If the minimum of the best branch is less than the maximum distance on the priority queue as determined by decision block 688, then block 690 sets the current node to the best branch so that the best branch can be evaluated. Processing then branches to decision block 686 to evaluate the current best node.
However, if decision block 688 determines that the minimum of the best branch is not less than the maximum distance on the queue, then decision block 692 determines whether processing should terminate. Processing terminates at end block 702 when no more branches are to be processed (e.g., if higher level worst branches have not yet been examined).
If more branches are to be processed, then processing continues at block 694. Block 694 set the current node to the next higher level worst branch. Decision block 696 then evaluates whether the minimum of the worst branch is less than the maximum distance on the queue. If decision block 696 determines that the minimum of the worst branch is not less than the maximum distance on the queue, then processing continues at decision block 692.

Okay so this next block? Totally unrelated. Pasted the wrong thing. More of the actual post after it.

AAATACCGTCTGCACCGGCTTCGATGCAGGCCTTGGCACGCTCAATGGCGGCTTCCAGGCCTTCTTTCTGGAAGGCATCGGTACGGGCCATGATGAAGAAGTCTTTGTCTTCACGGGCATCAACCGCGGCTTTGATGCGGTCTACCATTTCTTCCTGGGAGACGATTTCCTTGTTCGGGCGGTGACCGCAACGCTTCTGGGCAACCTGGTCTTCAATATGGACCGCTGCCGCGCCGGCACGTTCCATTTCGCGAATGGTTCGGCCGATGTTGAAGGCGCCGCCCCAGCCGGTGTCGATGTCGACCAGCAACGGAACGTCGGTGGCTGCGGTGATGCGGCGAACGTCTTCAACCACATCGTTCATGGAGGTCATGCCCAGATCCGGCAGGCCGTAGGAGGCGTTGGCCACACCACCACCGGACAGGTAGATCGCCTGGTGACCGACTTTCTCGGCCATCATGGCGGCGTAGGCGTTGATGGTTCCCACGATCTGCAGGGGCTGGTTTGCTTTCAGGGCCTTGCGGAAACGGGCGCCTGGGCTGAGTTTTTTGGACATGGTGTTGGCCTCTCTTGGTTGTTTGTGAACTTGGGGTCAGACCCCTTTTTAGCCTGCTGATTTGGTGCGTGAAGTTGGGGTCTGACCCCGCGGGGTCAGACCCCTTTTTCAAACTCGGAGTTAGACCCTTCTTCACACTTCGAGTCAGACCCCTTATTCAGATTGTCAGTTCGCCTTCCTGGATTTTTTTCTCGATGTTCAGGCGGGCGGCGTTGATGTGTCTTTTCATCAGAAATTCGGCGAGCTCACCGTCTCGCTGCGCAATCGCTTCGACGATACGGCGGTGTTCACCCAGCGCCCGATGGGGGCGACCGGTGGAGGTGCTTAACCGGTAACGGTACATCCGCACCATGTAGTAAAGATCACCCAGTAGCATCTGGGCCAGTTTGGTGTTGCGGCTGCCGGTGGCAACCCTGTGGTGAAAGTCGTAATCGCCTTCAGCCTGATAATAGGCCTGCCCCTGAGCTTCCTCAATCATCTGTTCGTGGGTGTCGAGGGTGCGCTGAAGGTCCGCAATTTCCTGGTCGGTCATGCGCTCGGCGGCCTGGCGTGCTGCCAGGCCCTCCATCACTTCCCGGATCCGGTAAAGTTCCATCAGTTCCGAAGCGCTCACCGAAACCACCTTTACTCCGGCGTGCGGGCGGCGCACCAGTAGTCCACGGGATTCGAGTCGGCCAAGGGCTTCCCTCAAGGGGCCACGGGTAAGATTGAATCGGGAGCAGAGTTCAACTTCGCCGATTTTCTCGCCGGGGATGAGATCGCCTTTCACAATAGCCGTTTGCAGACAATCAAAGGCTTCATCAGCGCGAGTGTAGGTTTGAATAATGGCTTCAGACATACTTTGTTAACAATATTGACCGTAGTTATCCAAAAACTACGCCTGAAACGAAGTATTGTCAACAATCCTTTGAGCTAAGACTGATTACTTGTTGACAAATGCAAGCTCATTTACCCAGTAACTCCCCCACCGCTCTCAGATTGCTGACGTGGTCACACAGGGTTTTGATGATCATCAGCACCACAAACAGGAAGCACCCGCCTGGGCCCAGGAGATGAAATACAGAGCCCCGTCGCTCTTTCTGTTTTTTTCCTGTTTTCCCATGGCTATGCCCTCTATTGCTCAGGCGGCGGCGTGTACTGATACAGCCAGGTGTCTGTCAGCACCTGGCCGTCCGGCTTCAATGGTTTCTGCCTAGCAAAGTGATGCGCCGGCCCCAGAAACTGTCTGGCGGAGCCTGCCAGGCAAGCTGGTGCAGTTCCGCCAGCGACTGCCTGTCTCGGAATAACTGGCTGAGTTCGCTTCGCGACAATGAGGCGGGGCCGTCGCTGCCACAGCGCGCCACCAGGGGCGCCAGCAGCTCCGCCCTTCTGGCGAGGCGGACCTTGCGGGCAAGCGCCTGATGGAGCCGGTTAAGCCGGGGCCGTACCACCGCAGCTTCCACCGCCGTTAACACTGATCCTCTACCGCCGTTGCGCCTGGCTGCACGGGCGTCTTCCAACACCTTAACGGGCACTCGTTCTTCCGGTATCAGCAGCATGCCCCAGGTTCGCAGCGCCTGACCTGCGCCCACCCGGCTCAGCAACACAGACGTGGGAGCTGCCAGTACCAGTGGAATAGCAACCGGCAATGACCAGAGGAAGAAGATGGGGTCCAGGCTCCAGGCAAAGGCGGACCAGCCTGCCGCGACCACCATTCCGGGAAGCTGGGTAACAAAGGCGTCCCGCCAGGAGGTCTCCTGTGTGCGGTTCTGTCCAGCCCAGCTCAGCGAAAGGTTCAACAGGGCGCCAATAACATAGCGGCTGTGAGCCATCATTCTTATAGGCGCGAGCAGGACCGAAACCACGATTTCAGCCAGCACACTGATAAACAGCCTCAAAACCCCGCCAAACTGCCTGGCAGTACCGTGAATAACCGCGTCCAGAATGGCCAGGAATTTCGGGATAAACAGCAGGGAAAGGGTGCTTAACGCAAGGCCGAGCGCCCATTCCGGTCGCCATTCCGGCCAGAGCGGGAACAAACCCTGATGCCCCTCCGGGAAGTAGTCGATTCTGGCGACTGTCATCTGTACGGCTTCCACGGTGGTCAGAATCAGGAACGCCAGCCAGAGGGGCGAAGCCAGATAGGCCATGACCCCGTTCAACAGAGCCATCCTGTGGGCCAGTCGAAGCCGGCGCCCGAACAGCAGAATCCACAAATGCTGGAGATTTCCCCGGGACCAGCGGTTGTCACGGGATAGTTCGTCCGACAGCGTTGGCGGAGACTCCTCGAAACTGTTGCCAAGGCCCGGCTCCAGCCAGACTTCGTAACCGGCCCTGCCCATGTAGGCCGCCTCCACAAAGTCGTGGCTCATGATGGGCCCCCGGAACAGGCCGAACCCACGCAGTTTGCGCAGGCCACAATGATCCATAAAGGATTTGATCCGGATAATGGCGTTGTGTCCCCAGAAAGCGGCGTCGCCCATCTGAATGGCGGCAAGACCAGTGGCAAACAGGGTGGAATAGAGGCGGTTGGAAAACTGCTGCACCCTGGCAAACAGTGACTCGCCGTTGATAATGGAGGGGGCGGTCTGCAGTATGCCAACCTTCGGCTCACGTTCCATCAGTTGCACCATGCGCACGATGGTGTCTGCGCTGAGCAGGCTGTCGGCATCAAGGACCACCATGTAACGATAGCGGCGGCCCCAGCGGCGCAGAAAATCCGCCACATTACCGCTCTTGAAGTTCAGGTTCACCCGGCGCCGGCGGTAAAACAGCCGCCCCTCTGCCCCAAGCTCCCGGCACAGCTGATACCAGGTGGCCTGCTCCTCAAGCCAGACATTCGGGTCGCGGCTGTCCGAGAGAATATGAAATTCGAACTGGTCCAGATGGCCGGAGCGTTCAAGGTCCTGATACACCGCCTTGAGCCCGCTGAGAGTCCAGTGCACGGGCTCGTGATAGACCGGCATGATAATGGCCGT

Note that as we descend the tree, we maintain the minimum squared Euclidean distance for the current node, as well as an n-dimensional array containing the square of the minimum distance for each dimension split on the way down the tree. A new minimum distance is calculated for this dimension by setting it to the square of the difference of the value for that dimension for the probe data point 682 and the split value for this node. Then we update the current squared Euclidean distance by subtracting the old value of the array for this dimension and adding the new minimum distance. Also, the array is updated to reflect the new minimum value for this dimension. We then check to see if the new minimum Euclidean distance is less than the distance of the first item on the priority queue (unless the priority queue is not yet full, in which case it always evaluates to yes).
If decision block 696 determines that the minimum of the worst branch is not less than the maximum distance on the queue, then processing continues at block 698 wherein the current node is set to the worst branch. Processing continues at decision block 686.
If decision block 686 determines that the current node is a leaf node, block 700 adds the distances of all points in the node to the priority queue. In this way, the distances of all points in the node are added to the priority queue. The squared Euclidean distance is calculated between each point in the set of points for that node and the probe point 682. If that value is less than or equal to the distance of the first item in the queue, or the queue is not yet full, the value is added to the queue. Processing continues at decision block 692 to determine whether additional processing is needed before terminating at end block 702.